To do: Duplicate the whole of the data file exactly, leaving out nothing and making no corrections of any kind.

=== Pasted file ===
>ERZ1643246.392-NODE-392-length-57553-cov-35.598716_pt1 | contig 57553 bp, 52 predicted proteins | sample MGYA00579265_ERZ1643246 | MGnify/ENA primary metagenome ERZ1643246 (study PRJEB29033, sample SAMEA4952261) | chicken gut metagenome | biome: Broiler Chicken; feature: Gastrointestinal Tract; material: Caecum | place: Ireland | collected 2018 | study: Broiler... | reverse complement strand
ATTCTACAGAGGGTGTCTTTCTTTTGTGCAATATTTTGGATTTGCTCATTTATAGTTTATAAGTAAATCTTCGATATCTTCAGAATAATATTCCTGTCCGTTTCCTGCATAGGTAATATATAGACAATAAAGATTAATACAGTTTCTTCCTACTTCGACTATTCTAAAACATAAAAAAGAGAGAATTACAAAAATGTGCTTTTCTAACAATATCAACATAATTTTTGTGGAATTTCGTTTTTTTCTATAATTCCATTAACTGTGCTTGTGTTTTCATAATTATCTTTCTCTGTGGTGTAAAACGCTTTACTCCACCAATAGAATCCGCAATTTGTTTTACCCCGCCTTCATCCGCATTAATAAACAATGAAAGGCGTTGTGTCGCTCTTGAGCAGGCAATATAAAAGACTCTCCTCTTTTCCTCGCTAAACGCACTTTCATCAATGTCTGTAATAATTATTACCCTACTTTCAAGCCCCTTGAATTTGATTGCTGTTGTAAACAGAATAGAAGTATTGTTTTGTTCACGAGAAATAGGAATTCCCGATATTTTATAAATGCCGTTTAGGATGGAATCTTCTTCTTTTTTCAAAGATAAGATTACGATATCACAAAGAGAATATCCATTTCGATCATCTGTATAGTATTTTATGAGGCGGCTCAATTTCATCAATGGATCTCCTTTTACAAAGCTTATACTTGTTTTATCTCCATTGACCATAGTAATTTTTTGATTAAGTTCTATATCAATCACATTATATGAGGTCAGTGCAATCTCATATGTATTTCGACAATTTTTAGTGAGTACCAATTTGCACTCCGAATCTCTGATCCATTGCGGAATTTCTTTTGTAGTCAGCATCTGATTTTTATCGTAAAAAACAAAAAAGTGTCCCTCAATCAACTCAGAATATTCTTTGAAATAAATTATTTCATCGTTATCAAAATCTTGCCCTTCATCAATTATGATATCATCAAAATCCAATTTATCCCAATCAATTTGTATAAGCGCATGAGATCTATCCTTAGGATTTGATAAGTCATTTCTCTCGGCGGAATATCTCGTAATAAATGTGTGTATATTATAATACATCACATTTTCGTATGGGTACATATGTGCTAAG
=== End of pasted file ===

>ERZ1643246.392-NODE-392-length-57553-cov-35.598716_pt1 | contig 57553 bp, 52 predicted proteins | sample MGYA00579265_ERZ1643246 | MGnify/ENA primary metagenome ERZ1643246 (study PRJEB29033, sample SAMEA4952261) | chicken gut metagenome | biome: Broiler Chicken; feature: Gastrointestinal Tract; material: Caecum | place: Ireland | collected 2018 | study: Broiler... | reverse complement strand
ATTCTACAGAGGGTGTCTTTCTTTTGTGCAATATTTTGGATTTGCTCATTTATAGTTTATAAGTAAATCTTCGATATCTTCAGAATAATATTCCTGTCCGTTTCCTGCATAGGTAATATATAGACAATAAAGATTAATACAGTTTCTTCCTACTTCGACTATTCTAAAACATAAAAAAGAGAGAATTACAAAAATGTGCTTTTCTAACAATATCAACATAATTTTTGTGGAATTTCGTTTTTTTCTATAATTCCATTAACTGTGCTTGTGTTTTCATAATTATCTTTCTCTGTGGTGTAAAACGCTTTACTCCACCAATAGAATCCGCAATTTGTTTTACCCCGCCTTCATCCGCATTAATAAACAATGAAAGGCGTTGTGTCGCTCTTGAGCAGGCAATATAAAAGACTCTCCTCTTTTCCTCGCTAAACGCACTTTCATCAATGTCTGTAATAATTATTACCCTACTTTCAAGCCCCTTGAATTTGATTGCTGTTGTAAACAGAATAGAAGTATTGTTTTGTTCACGAGAAATAGGAATTCCCGATATTTTATAAATGCCGTTTAGGATGGAATCTTCTTCTTTTTTCAAAGATAAGATTACGATATCACAAAGAGAATATCCATTTCGATCATCTGTATAGTATTTTATGAGGCGGCTCAATTTCATCAATGGATCTCCTTTTACAAAGCTTATACTTGTTTTATCTCCATTGACCATAGTAATTTTTTGATTAAGTTCTATATCAATCACATTATATGAGGTCAGTGCAATCTCATATGTATTTCGACAATTTTTAGTGAGTACCAATTTGCACTCCGAATCTCTGATCCATTGCGGAATTTCTTTTGTAGTCAGCATCTGATTTTTATCGTAAAAAACAAAAAAGTGTCCCTCAATCAACTCAGAATATTCTTTGAAATAAATTATTTCATCGTTATCAAAATCTTGCCCTTCATCAATTATGATATCATCAAAATCCAATTTATCCCAATCAATTTGTATAAGCGCATGAGATCTATCCTTAGGATTTGATAAGTCATTTCTCTCGGCGGAATATCTCGTAATAAATGTGTGTATATTATAATACATCACATTTTCGTATGGGTACATATGTGCTAAG